“I am Rania!”
A friend and I are sitting near the steps to Amman’s ancient Roman citadel when a bright-faced little
girl – no more than three feet tall – appears beside us. Tugging at my friend’s pant leg, the girl offers
a loud “Hello! How are you! I am Rania!” The words spill quickly from her mouth as her lips
blossom into a proud smile. She is obviously pleased about having addressed us in English and
begins twirling in circles playfully. “Where are you from, Rania?” My Arabic surprises her, and she
stops mid-twirl. “Syria,” she says, and continues to spin.
Rania, age eight, spends evenings at her family’s roadside snack stand with her barely-older sister just
outside the citadel’s entrance. I ask her about herself, and she happily tells me that her favorite color
is red, that she dislikes math and that her family is from Damascus, all while continuing to twirl in
circles. “And now seven of us live in one room,” she added abruptly yet unconcernedly.
My response, which I immediately regret, is an apologetic one. “Why are you sorry?” she asks,
confused by my change in mood. I say nothing, and so Rania continues to twirl and sway, this time
adding a song, the lyrics of which I cannot understand. I tell her that I too am a singer, and so she
patiently teaches me the words. Her song distracts me from my thoughts – about Syria, about other
children like Rania, and about the six other people with whom she shares a one-room home.
Rania is one of more than 140,000 Syrian children in Jordan, a demographic that comprises one-fifth of the total number of displaced Syrians in the Hashemite Kingdom. While most are urban refugees
that live in and around Jordanian cities, 165,000 Syrians have been accommodated in the country’s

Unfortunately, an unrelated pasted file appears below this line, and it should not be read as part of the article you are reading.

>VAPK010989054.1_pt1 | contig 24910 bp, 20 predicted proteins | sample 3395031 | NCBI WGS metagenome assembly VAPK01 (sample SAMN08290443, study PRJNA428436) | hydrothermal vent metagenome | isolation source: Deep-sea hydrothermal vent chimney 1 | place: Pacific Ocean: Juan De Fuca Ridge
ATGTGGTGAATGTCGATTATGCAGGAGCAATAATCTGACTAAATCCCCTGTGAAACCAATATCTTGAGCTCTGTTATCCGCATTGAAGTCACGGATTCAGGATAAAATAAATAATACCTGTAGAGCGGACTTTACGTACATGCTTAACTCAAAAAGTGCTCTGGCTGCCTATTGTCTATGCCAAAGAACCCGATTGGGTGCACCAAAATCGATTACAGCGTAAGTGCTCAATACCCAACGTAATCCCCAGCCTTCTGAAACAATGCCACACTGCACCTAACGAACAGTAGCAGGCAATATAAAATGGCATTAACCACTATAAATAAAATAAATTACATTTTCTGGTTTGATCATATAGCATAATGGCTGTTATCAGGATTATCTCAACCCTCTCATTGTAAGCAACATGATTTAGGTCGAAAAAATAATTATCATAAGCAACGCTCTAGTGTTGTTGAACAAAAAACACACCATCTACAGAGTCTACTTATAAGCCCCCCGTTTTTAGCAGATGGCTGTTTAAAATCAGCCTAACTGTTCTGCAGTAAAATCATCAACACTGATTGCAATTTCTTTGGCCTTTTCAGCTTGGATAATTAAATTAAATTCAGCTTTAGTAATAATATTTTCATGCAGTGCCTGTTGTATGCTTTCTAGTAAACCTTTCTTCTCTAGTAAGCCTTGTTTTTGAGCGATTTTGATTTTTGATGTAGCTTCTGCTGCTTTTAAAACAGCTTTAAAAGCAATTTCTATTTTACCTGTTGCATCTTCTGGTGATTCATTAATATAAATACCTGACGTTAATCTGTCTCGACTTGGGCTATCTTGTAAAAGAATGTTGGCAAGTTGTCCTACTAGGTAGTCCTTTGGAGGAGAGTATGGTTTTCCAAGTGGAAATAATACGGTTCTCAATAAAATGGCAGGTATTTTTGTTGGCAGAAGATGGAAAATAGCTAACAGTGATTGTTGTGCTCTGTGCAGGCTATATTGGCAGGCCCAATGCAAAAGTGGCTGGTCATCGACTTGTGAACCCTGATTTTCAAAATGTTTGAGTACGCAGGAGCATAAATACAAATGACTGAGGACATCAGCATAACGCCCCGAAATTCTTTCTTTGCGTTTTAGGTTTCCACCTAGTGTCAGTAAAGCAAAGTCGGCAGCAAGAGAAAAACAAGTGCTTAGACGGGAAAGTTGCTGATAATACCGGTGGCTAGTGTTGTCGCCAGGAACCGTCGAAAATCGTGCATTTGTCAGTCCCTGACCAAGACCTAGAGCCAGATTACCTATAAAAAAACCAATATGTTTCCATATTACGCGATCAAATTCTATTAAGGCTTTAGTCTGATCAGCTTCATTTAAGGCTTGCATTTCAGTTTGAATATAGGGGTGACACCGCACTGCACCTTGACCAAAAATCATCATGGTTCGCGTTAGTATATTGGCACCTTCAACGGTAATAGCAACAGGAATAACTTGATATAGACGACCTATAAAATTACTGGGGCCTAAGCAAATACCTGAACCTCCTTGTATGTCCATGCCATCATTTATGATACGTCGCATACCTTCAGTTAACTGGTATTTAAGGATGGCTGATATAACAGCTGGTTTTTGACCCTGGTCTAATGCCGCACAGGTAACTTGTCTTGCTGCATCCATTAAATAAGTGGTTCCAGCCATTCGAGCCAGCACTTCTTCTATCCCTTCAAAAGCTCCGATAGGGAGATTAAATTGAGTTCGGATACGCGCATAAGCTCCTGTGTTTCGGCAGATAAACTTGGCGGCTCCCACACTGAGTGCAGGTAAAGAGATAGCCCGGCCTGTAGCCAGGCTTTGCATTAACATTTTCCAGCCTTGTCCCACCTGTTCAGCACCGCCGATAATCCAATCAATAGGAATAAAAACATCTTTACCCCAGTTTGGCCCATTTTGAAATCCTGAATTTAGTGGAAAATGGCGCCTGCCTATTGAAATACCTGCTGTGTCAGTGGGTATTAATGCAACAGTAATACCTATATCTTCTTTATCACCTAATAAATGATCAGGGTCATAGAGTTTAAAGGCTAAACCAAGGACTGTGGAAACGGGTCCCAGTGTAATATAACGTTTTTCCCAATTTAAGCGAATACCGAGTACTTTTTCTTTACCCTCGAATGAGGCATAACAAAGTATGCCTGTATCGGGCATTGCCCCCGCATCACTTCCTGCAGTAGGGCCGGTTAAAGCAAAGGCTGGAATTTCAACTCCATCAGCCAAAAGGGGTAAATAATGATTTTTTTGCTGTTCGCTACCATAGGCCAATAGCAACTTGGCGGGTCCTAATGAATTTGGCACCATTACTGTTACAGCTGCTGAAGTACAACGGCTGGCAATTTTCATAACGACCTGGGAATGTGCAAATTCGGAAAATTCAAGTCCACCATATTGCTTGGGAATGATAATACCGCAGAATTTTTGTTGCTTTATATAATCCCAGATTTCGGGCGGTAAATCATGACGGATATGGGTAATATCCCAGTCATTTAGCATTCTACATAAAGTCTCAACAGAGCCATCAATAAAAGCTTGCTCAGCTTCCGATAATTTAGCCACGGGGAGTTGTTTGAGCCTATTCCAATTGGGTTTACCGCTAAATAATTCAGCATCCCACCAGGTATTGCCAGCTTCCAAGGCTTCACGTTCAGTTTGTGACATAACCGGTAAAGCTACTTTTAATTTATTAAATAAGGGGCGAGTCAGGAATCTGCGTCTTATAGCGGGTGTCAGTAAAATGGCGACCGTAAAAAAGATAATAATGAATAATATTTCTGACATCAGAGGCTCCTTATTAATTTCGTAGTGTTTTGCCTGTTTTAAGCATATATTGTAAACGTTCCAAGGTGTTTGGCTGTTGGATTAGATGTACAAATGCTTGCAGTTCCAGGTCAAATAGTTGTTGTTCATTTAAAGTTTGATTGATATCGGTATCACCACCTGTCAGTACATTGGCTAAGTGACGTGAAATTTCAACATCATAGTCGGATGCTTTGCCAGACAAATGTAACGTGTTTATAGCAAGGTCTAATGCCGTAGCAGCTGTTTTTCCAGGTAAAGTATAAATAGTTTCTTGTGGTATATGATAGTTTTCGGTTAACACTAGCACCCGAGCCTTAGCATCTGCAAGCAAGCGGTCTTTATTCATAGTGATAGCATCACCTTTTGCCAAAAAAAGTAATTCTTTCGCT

No stranger to refugees like Rania and her family, Jordan maintains a longstanding tradition of
hospitality toward displaced persons that began with the 1948 Arab-Israeli war and the nearly 2
million Palestinians that followed. More recently, masses of Iraqis entered Jordan after the 2003 US
Invasion of Iraq and today almost half of one million remain. Add to these dizzying numbers the
thousands of Sudanese and Somali families in-country and you are left with the highest
concentration of displaced persons relative to a country’s size found anywhere in the world.
I have come to Jordan to learn more about these communities, and to explore opportunities for how
musical engagement can be used to promote youth development in displaced children. In what is
primarily an outreach project, I am working in collaboration with local musicians and aid
organizations to establish or strengthen music-based programming for young refugees.
My project is led by two basic assumptions; namely, that music is a tool apt for promoting wellbeing
in youth, and likewise, that there exists a specific need within refugee communities for means and
modes of healing. While these are concepts that I believe in, they are also ones embedded with
presuppositions regarding the needs of displaced persons and the means appropriate for addressing
In the broadest of terms, my project raises questions about the delicate nature of “helping” across
boarders. International humanitarian programming and its associated aid economies represent a
complex world in which good intentions are easily lost in translation. As such, work of this kind demands that international actors examine how the process of entering another’s community and
culture can harm those they intend to help.
In my own work, I strive to understand how the cross-cultural community music practice interacts
with issues of cultural access, transaction and intrusion. In most societies, music is a practice for
defining and contesting cultural meanings, traditions and identities. This is especially true of